Each of us has the right and the responsibility to assess the roads which lie ahead, and those over which we have traveled, and if the future road looms ominous or unpromising, and the roads back uninviting, then we need to gather our resolve and, carrying only the necessary baggage, step off that road into another direction. -Maya Angelou

Friday, September 3, 2010

Follow the Yellow Brick Road

Well crammed into a metal canister for 11 hours and flying at the speed of 550 mph over 6,000 miles of ocean does eventually get you to OZ, but there is no sign of the yellow brick road. The wonderful Wiz was not there to meet me, but a stern Chinese immigration official stamped my "spouse visa" and told me I had not ticked the boxes correctly. You must tick inside the box! Not an auspicious start to my new identity as an Aussie. Fair go's mate, I expected a better welcome than that. At least a rousing chorus of Advance Australia Fair, even a few bars of Waltzing Matilda to greet my arrival, but they didn't seem too excited to see their new migrant. Even the blond hulk of a customs officer wasn't interested in my secret stash of chocs.

A week ago Chocolat's walls were reverberating to the sound of ripping tape as everything in the house was turned into brown paper parcels. Elliot's are Amazing, nothing escaped the brown scourge and if it didn't move it was wrapped. By the third day it resembled a post office with a serious sorting problem. And then it was all over. One red Studebaker 293 boxes and the collected memories of 20 years safely packed away in the container bound for Fremantle on the good ship Darwin and Tommy and I left standing there with a suitcase each of dreams.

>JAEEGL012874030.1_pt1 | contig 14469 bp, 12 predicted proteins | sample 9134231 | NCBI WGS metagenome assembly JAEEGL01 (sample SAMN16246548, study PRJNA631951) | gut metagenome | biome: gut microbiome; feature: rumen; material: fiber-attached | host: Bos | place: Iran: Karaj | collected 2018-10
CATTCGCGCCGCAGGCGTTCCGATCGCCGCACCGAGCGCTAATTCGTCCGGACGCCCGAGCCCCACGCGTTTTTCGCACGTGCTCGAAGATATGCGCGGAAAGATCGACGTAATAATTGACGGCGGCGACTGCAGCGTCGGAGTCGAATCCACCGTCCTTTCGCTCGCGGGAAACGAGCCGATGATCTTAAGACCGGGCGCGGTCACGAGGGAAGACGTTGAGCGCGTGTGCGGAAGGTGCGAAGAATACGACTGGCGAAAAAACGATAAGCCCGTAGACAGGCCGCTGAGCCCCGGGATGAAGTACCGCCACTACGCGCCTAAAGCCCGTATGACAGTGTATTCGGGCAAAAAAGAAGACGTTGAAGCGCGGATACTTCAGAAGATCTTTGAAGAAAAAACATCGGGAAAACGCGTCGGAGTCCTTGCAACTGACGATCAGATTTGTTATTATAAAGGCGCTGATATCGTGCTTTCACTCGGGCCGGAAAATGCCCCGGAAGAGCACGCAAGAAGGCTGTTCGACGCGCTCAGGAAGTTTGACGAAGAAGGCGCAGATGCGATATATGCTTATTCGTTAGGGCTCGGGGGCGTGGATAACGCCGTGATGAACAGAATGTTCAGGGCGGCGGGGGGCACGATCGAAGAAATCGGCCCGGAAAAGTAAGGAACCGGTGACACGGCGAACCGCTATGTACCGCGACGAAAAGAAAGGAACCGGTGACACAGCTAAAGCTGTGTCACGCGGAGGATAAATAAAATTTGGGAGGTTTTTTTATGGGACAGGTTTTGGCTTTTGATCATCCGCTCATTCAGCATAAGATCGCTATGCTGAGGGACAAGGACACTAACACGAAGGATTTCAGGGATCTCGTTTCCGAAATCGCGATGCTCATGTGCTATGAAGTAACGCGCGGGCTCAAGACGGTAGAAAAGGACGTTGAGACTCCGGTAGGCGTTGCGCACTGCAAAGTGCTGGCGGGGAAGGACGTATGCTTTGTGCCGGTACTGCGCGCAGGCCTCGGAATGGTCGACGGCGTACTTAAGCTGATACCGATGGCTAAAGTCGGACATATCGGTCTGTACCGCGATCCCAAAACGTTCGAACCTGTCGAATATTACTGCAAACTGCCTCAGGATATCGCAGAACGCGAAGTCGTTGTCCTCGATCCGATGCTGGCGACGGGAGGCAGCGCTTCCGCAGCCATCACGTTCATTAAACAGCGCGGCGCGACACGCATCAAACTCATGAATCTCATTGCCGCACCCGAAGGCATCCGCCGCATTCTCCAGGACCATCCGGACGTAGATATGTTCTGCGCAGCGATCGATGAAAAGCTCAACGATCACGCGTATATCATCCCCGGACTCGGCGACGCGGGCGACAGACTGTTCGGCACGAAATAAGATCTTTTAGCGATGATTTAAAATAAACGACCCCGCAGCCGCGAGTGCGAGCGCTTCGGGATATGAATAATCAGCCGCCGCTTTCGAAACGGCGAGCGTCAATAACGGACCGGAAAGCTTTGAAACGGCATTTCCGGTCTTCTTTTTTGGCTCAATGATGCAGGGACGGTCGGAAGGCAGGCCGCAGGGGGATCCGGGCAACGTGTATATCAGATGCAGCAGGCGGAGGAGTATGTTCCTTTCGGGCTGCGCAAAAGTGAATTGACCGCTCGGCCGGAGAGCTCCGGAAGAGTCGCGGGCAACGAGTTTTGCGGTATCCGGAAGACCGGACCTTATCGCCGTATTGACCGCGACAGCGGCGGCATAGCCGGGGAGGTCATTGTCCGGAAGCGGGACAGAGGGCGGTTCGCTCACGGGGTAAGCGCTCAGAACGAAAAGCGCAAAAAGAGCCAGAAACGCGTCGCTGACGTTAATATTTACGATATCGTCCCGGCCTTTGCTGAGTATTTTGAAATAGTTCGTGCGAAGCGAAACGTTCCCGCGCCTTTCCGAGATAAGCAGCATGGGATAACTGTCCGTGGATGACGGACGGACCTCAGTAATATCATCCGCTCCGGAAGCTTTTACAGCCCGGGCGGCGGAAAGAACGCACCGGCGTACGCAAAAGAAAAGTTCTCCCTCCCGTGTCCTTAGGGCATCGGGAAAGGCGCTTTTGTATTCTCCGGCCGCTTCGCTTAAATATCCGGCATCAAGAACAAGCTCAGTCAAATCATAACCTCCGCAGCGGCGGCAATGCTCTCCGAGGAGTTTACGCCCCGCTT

Exhaustion overwhelmed us but we had a safe haven in the Italian quarter of Schonies where we were pampered and loved for our few last days by the Tonins. We took a meandering trip around the Karoo, visiting Tommy's old haunts and spent time at Graff Reinet and visited the Valley of Desolation. From the top of the Ouberg the Groot Karoo with its stark beauty stretches for miles in all directions. Spandaukop like a flat topped sentinel stand guard over the small Karoo dorp. In the days of the Boer War the commandos used it as a lookout and a refuge from the British. There was a secret route to the top but the climb must have been treacherous. The valley is enclosed with huge dolerite columns of stacked rock and its a dizzying drop to the bottom.

I had a small silver angel medallion in my pocket.It was given to me by my precious sister when I was going through a particularly dark time. One word, HOPE, was inscribed on the back. On a whim I threw it as far as I could into the chasm. Two courageous and wonderful people who are dear to me are battling cancer at the moment. Maybe a tiny piece of HOPE in the midst of desolation is what is needed to turn the tide in their favour. I pray so.